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America – the Killing Field

America – the Killing Field. By H. J. Harris, author of “Solving The Race Issue In America.” (www.solvingtheraceissue.com) We were taught that the term “Killing Field” applied to mass killings in Cambodia during the era of the Vietnam War. The Khmer Rouge regime – the Communist Party – killed and buried millions of citizens. The […]

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Solving The Race Issue In Americaa

America – the Killing Field.

By H. J. Harris, author of “Solving The Race Issue In America.”

(www.solvingtheraceissue.com)

We were taught that the term “Killing Field” applied to mass killings in Cambodia during the era of the Vietnam War. The Khmer Rouge regime – the Communist Party – killed and buried millions of citizens.

The trial of George Floyd’s murderer reminds the world that black men and women may be killed with impunity by some of those who are supposed to protect and serve. The defendant’s attorney is asking the jurors and the world to ignore their eyes and close their ears as witnesses to this crime against humanity.

Many citizens fear that the cancer of racism and hate is deep in the soul of America and the hearts of some Americans. This concern is very real.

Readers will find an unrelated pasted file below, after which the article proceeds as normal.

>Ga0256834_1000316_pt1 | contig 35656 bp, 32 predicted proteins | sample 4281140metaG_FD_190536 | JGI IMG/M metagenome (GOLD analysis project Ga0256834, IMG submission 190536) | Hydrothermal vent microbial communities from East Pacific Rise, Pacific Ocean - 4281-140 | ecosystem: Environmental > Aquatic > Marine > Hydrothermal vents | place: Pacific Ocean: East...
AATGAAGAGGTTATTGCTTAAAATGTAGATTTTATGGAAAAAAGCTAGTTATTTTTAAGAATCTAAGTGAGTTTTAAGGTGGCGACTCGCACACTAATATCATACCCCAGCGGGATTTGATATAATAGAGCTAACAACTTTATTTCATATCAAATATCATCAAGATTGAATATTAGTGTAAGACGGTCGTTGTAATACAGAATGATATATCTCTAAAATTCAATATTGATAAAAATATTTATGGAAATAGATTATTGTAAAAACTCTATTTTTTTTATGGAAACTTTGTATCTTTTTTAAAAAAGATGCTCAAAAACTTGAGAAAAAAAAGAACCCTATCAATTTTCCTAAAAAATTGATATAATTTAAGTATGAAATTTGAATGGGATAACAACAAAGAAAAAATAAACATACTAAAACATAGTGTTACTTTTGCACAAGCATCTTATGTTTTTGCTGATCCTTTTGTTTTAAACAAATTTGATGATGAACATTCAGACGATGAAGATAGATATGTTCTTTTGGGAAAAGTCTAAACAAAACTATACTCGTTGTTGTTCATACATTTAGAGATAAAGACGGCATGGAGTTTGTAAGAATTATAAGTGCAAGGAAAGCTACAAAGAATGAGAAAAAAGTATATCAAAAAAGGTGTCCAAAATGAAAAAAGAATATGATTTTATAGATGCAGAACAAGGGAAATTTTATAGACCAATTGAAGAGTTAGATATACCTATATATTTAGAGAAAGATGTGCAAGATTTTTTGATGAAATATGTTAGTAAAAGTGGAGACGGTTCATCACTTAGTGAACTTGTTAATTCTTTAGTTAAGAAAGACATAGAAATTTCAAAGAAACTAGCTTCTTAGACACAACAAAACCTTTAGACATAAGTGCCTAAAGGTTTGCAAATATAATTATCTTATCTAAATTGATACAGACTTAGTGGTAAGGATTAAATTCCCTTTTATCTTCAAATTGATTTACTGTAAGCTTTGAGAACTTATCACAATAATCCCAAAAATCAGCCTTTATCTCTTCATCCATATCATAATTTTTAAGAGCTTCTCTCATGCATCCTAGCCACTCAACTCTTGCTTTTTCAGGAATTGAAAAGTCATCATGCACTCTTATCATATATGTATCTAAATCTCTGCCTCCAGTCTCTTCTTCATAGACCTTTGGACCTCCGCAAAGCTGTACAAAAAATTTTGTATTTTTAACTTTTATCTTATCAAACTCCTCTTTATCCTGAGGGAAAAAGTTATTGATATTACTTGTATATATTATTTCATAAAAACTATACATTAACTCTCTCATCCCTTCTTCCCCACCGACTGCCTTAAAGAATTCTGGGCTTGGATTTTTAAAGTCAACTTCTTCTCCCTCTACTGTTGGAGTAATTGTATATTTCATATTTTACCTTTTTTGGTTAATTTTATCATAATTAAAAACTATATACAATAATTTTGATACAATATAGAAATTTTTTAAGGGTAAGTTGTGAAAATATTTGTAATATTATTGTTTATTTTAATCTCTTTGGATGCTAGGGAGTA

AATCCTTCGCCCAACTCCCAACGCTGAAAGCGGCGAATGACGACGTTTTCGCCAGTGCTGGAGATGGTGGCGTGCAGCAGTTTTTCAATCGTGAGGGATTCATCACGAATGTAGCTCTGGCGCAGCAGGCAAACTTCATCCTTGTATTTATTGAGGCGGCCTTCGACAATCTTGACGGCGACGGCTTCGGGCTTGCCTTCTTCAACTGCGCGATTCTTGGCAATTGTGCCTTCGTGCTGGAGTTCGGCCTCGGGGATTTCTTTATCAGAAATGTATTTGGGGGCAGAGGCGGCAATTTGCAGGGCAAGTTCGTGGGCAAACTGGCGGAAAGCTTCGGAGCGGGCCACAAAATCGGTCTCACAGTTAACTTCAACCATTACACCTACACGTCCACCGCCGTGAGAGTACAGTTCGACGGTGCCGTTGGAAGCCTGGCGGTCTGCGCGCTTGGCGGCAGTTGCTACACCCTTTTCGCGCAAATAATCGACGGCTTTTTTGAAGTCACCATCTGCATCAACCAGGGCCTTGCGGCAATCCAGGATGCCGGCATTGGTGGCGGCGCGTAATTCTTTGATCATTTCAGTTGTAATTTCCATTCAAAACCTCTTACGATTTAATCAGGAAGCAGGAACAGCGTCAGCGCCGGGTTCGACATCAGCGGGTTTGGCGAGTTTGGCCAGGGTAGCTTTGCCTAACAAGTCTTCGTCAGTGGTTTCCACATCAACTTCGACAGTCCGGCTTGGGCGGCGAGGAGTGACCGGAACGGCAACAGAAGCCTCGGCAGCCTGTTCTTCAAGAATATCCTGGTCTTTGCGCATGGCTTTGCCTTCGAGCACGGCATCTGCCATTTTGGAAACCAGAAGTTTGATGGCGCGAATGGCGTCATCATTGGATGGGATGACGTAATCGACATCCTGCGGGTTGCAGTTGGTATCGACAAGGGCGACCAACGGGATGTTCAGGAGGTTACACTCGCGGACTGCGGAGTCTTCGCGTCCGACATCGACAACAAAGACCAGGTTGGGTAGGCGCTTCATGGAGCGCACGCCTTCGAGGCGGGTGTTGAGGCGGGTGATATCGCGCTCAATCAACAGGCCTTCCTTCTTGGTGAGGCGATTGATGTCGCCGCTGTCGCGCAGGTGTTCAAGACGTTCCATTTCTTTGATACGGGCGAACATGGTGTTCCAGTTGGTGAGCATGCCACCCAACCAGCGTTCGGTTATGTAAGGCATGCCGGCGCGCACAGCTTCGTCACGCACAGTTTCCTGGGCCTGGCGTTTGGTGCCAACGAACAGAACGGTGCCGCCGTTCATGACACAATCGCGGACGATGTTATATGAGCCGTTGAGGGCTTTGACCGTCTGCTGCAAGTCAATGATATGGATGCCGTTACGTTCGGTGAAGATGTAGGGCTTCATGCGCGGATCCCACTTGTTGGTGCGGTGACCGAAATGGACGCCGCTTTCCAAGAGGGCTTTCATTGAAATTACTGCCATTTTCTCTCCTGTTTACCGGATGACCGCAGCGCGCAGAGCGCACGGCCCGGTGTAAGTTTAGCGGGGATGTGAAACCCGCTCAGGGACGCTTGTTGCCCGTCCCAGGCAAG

We remember the filmed beating of Rodney King in California. Police officers beat Rodney King with night sticks, kicked him, punched him while he was helpless on the ground. The jurors in the Rodney King case acquitted three of the officers and could not reach a verdict on the fourth officer. They chose to close their eyes and ears to the truth and facts shown in the video. No one was held accountable for the assault on Rodney King by those who were supposed to protect and serve.

History shows that America has long been a killing field for black Americans.

From the birth of this nation through the end of the civil war, white Americans had absolute authority over the life and death of black Americans. The US Supreme Court in the Dred Scott decision 60 U.S. (19 How.) 393 (1857) essentially ruled that a black American had no rights that the US Courts are bound to respect.

In other words, life and death of black Americans was at the whims and fancies of the white Americans in power.

God only knows how many black men and women have been killed from the birth of this nation through the end of the Civil War. A slave who would not be broken was at the peril of being killed. One who was disrespectful, or unruly, or attempted to run away could be killed at will of his master. When a slaves’ so-called bad behavior outweighs his or her property value to the master, consequences could be deadly. To the slave master, a slave was property, not requiring respect as a human being.

There is extensive documentation on the number of black men and women who were hanged by white people in America. Quoting from pages 12 – 13 of “Solving The Race Issue In America” (www.solvingtheraceissue.com):

“More than 73 percent of lynchings in the post-Civil War period occurred in the Southern states. According to the Equal Justice Initiative, 4,084 African Americans were lynched between 1877 and 1950 in the South. (Lynching in America: Confronting the Legacy of Racial Terror (Report) (3rd ed.). Montgomery, Alabama: Equal Justice Initiative.)